UGC NET Study Notes on Job Analysis – Part 2

By BYJU'S Exam Prep

Updated on: September 13th, 2023

Approaches to Job Design

A- Traditional Approach- The organisation allocates the duties and responsibilities consistent with the common practices and traditions.

B- Scientific Management Approach- Also called Engineering approach, developed by FW Taylor. Scientific management approach offers the following principles for designing the jobs :

  • Task Fragmentation – breaking tasks into small components in order to improve efficiency.
  • Optimisation – developing the best method to do the task.
  • Standardisation – Standardise the method using time and motion studies.
  • Specialisation – Repeated performance of the work leads to specialisation.
  • Training – The selected workers should be given proper training to ensure efficiency.
  • Responsibility – Each worker should be made responsible for the performance of their task.
  • Monetary Rewards – Economic incentives should be used to reward efficient performances.

These principles end to make the job holders experts in their jobs which leads to higher productivity and low costs.

C- Human Relations Approach

  • Based upon the famous Hawthorne studies conducted during 1924-1933.
  • This approach concerned itself with the impact of employees’ psychological and social needs on productivity.
  • Emphasis was less on technical aspects of the job and more on human needs and relations.

D- Job Characteristics Approach

  • Based on the findings of Elton Mayo, Fredrick Herzberg and other human relations approach.
  • This approach also stresses on human social and psychological factors.

The following central dimensions of the job help in generating a positive psychological state :

  1. Skill Variety – The degree to which the job requires the worker to employ his different skills to efficiently complete the job.
  2. Task identity – The degree to which the job requires completion of an identifiable part of work.
  3. Task Significance – The degree to which the job has an impact on both the work and lives of others who are present both inside and outside the organisation.
  4. Autonomy – The degree of independence, freedom and discretion provided by the job to the individual.
  5. Feedback – The degree to which the job provides the individual with clear information about job performance and outcomes.

E- Socio-Technical Systems approach

  • Takes into consideration both the social and technical aspects of the job.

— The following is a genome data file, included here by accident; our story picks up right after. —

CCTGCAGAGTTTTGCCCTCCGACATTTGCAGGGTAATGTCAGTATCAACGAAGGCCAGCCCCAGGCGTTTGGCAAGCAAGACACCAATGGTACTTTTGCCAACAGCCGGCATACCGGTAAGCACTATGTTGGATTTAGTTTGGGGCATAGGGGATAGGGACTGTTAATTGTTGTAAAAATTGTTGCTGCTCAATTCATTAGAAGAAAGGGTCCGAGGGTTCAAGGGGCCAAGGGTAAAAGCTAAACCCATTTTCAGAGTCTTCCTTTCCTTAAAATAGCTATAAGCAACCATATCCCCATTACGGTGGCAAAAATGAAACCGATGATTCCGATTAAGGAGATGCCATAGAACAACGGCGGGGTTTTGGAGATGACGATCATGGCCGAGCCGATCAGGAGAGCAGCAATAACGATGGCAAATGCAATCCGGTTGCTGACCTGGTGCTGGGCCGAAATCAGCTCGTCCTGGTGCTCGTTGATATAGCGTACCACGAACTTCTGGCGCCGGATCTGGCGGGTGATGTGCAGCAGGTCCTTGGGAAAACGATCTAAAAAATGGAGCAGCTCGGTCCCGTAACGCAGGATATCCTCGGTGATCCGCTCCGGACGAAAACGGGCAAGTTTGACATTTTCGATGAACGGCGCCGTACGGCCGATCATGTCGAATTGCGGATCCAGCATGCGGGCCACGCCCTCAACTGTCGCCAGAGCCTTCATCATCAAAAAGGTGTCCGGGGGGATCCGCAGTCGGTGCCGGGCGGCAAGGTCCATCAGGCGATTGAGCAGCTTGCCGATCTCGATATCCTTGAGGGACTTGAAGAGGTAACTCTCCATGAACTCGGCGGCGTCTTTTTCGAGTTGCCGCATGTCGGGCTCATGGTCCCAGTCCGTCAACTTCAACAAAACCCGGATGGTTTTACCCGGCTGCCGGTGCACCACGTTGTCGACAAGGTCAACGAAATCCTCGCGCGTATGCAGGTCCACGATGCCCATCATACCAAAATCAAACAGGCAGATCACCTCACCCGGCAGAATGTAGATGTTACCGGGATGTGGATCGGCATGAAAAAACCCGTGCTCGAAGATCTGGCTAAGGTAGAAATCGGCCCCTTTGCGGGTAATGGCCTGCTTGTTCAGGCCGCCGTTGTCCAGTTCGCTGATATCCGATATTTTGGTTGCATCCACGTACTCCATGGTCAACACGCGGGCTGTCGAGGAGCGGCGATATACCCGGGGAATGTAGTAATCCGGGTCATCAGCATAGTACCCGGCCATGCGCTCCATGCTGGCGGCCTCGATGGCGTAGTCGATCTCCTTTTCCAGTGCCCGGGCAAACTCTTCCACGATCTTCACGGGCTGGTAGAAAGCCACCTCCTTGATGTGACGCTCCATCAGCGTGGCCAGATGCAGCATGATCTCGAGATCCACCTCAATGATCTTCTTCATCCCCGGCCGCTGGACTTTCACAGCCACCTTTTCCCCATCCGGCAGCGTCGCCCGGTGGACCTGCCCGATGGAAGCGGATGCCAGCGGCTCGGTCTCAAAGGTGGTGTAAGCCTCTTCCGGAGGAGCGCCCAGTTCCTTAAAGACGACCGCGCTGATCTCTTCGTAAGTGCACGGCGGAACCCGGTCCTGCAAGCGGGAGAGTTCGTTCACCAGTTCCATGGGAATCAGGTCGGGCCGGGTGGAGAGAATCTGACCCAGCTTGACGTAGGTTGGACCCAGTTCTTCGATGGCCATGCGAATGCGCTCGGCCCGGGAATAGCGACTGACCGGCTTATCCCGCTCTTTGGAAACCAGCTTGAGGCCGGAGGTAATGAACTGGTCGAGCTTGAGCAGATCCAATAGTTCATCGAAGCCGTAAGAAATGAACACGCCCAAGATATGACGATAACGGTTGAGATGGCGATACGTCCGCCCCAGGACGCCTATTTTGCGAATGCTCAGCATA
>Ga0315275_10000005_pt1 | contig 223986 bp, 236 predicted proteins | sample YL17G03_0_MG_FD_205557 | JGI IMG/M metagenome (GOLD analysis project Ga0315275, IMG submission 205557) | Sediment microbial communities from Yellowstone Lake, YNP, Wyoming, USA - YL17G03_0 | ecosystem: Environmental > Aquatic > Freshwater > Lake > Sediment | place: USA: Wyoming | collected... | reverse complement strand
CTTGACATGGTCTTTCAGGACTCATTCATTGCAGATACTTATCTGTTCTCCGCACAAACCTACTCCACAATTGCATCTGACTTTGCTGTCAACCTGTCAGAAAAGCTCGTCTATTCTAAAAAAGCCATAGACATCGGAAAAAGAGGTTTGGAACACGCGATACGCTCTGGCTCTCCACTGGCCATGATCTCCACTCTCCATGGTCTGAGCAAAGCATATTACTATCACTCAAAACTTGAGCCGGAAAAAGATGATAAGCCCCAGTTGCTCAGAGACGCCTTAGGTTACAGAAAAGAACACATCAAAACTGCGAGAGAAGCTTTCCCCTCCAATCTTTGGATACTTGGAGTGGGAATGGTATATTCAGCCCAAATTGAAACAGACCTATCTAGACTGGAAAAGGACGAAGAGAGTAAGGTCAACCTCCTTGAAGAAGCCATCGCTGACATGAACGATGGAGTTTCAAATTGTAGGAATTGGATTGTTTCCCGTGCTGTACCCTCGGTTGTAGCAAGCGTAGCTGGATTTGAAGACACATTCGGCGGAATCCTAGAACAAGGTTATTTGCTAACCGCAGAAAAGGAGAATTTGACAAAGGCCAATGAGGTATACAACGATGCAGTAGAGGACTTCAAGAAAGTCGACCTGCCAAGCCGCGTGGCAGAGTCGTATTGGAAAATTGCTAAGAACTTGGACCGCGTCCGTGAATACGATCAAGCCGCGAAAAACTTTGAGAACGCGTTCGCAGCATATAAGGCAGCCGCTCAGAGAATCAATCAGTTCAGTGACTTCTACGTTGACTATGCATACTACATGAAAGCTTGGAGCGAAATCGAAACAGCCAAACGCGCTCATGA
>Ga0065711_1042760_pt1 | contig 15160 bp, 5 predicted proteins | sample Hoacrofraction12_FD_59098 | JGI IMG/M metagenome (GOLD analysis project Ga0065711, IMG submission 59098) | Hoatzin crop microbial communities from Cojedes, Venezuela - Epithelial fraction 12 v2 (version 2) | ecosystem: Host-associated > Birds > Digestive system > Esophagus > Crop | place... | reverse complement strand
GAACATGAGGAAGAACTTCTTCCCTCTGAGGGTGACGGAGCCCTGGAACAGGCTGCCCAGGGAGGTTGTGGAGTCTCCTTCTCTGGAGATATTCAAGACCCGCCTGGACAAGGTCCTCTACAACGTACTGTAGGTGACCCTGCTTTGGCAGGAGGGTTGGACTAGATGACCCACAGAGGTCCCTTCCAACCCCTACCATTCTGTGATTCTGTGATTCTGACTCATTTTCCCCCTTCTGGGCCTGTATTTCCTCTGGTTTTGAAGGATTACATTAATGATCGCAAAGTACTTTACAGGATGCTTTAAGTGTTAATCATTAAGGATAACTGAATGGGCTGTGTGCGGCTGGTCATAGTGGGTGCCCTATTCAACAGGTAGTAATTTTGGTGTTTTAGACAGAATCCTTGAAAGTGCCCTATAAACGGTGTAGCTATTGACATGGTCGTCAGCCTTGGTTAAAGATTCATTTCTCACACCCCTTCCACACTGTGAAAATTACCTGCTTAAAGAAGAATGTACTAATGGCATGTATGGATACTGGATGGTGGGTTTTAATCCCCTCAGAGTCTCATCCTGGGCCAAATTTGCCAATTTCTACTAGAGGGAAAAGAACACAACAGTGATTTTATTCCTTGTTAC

• Redesigning jobs according to this method requires a constant combined effort of employees, supervisors and trade union representatives in analysing significant job operations.
  • Job design, according to this approach, involves a systems view of the entire job together with a social and psychological view of the job.


  • The entire job is broken down or divided into small subparts.
  • This is done so that the workers can do these jobs without much-specialised training.
  • Through job simplification, smaller parts of the job can be identified and can be completed simultaneously, thereby saving a lot of time.
  • Motion and time studies are generally used for job simplification.


  • Shifting an employee from one job to another job within a working group, so that there is some variety in the jobs performed and a relief from the boredom of routine jobs.
  • The transfer of job through job rotation is to shift to another job of the same level and status.
  • Herzberg characterised Job rotation as, from one zero to another zero.
  • It is a lateral or horizontal transfer.
  • Job rotation occurs due to situational factors which means shifting an employee from one job to another to meet the needs of the work schedule.


  • Process of increasing the scope of the job of a particular employee by adding more tasks into it.
  • The additional tasks allotted to the employee do not require new skills or talents. They can be performed with a similar set of skills as before.
  • Herzberg characterised Job Enlargement as simply adding a zero to zero.
  • Enlargement is done on the horizontal level.
  • This is not a satisfactory method of job design as it does not increase the depth of a job.


  • Designing the job in a way that the worker gets a greater autonomy for planning and controlling his own performance.
  • Job enrichment is a motivational technique as it emphasises the need of challenging and interesting work.
  • Through job enrichment, an employee gains a feeling of higher status, influence and power.
  • Job enrichment rearranges the parts of the job so that the workers have more variety, a higher amount of responsibility, autonomy in decision making, more exposure etc and also eliminates boring and dissatisfactory tasks.

Job Enlargement vs Job Enrichment

  • Job enlargement involves a horizontal expansion of job while Job enrichment involves a vertical expansion of job.
  • The purpose of Job enlargement is to remove repetitive jobs thereby reducing monotony while the purpose of job enrichment is to make the job more lively, challenging and satisfying.
  • Job enlargement doesn’t call for a higher level of skill as it is the horizontal expansion of the job while Job enrichment requires development or utilisation of additional skill sets.


  • Dejobbing refers to widening the responsibilities of the departments and personnel in a company and also encouraging the employees to go beyond their job description and not limit themselves within the scope of their job description.
  • Dejobbing requires moving away from the traditional pyramid style organisation to a flatter organisational style. It also aims to make the organisation boundaryless to encourage employees to widen the scope of their job.

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